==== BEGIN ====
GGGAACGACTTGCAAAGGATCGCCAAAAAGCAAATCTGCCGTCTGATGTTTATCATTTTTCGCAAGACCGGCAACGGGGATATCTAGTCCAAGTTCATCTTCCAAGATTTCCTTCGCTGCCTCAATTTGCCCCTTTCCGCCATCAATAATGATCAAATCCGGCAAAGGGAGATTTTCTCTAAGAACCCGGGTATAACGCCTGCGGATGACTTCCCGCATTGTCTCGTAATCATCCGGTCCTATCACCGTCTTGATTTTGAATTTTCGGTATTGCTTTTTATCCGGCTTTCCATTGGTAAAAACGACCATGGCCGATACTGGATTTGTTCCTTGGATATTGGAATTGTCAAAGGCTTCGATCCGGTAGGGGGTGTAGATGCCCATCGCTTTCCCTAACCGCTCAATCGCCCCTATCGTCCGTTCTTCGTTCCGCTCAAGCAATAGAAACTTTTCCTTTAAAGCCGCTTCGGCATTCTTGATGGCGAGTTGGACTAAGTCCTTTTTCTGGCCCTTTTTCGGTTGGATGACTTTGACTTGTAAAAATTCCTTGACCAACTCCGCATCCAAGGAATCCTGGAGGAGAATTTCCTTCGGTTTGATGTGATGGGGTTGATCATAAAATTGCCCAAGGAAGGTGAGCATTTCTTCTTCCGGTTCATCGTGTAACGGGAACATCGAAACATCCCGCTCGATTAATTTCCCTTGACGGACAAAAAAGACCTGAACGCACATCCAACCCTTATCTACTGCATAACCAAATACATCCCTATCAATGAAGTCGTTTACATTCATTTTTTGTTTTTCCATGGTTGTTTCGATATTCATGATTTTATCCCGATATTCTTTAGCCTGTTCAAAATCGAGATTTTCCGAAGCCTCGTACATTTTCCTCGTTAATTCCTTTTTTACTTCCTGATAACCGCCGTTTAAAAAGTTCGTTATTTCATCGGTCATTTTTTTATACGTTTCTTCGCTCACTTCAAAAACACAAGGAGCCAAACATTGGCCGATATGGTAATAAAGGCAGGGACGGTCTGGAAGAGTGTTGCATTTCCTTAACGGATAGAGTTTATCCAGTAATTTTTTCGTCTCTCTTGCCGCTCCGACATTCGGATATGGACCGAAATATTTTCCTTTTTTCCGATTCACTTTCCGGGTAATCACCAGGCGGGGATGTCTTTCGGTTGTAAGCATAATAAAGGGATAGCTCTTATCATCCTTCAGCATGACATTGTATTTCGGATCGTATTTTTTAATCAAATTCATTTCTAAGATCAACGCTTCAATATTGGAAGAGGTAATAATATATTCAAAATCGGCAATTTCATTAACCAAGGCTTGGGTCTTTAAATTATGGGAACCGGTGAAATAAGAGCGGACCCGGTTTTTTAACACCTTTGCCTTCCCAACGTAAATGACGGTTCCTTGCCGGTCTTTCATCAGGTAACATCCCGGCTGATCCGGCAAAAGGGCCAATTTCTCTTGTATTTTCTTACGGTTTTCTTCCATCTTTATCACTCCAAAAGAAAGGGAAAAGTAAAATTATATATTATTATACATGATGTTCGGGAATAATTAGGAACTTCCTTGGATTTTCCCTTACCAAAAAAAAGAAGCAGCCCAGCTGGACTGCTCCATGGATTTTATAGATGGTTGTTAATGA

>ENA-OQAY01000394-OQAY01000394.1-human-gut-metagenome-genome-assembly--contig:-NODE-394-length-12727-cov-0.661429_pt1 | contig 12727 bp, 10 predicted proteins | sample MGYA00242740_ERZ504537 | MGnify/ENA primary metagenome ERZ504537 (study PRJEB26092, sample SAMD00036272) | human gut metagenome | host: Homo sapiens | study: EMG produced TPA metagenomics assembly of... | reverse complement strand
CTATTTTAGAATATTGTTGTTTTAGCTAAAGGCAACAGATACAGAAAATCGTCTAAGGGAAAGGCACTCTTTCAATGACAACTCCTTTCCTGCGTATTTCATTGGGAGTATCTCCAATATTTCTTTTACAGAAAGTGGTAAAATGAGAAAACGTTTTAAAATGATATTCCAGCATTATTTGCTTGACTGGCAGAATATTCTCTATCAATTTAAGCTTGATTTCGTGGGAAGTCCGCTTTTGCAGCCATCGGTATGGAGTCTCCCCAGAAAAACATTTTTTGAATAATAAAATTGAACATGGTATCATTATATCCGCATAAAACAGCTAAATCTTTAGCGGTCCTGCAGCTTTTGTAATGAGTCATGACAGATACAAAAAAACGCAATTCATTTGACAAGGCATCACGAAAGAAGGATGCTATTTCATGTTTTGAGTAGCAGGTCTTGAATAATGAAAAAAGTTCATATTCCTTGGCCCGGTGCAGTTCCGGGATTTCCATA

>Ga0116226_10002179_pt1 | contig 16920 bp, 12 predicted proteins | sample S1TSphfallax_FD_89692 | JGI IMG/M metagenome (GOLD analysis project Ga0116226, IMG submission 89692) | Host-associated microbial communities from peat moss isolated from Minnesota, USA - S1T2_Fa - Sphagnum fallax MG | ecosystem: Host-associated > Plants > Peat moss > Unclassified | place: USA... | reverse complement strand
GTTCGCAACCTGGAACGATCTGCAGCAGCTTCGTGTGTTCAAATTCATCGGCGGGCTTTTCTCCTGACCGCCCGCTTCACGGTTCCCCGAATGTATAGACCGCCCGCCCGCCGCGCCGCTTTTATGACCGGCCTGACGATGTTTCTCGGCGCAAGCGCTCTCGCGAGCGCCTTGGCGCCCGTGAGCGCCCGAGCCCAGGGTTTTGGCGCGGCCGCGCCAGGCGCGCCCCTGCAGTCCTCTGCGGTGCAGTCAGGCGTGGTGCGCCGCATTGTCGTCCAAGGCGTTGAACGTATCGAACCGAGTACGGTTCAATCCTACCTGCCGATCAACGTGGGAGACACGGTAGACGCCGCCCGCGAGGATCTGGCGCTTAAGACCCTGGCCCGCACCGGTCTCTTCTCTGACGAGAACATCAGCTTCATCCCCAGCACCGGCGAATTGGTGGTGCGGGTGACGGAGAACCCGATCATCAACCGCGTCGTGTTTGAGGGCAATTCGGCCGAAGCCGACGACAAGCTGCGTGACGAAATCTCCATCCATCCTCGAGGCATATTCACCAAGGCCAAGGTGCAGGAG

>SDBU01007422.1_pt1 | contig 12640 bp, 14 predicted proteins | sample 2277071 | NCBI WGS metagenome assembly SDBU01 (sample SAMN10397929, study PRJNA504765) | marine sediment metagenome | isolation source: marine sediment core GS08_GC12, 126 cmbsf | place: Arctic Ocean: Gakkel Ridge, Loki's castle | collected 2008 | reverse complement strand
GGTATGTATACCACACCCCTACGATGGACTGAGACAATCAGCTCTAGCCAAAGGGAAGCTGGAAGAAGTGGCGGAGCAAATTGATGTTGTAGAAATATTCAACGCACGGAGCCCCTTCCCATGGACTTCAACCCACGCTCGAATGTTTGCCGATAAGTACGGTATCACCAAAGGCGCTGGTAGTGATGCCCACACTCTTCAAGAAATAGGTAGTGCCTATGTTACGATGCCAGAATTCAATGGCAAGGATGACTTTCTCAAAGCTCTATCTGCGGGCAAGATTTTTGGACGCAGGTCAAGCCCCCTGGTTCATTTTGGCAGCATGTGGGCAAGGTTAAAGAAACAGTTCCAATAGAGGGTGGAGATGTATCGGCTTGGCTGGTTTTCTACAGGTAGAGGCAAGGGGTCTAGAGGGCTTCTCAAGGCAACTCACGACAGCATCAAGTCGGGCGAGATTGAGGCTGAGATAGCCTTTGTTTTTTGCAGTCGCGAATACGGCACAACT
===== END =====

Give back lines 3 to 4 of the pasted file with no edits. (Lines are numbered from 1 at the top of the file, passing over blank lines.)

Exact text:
CTATTTTAGAATATTGTTGTTTTAGCTAAAGGCAACAGATACAGAAAATCGTCTAAGGGAAAGGCACTCTTTCAATGACAACTCCTTTCCTGCGTATTTCATTGGGAGTATCTCCAATATTTCTTTTACAGAAAGTGGTAAAATGAGAAAACGTTTTAAAATGATATTCCAGCATTATTTGCTTGACTGGCAGAATATTCTCTATCAATTTAAGCTTGATTTCGTGGGAAGTCCGCTTTTGCAGCCATCGGTATGGAGTCTCCCCAGAAAAACATTTTTTGAATAATAAAATTGAACATGGTATCATTATATCCGCATAAAACAGCTAAATCTTTAGCGGTCCTGCAGCTTTTGTAATGAGTCATGACAGATACAAAAAAACGCAATTCATTTGACAAGGCATCACGAAAGAAGGATGCTATTTCATGTTTTGAGTAGCAGGTCTTGAATAATGAAAAAAGTTCATATTCCTTGGCCCGGTGCAGTTCCGGGATTTCCATA

>Ga0116226_10002179_pt1 | contig 16920 bp, 12 predicted proteins | sample S1TSphfallax_FD_89692 | JGI IMG/M metagenome (GOLD analysis project Ga0116226, IMG submission 89692) | Host-associated microbial communities from peat moss isolated from Minnesota, USA - S1T2_Fa - Sphagnum fallax MG | ecosystem: Host-associated > Plants > Peat moss > Unclassified | place: USA... | reverse complement strand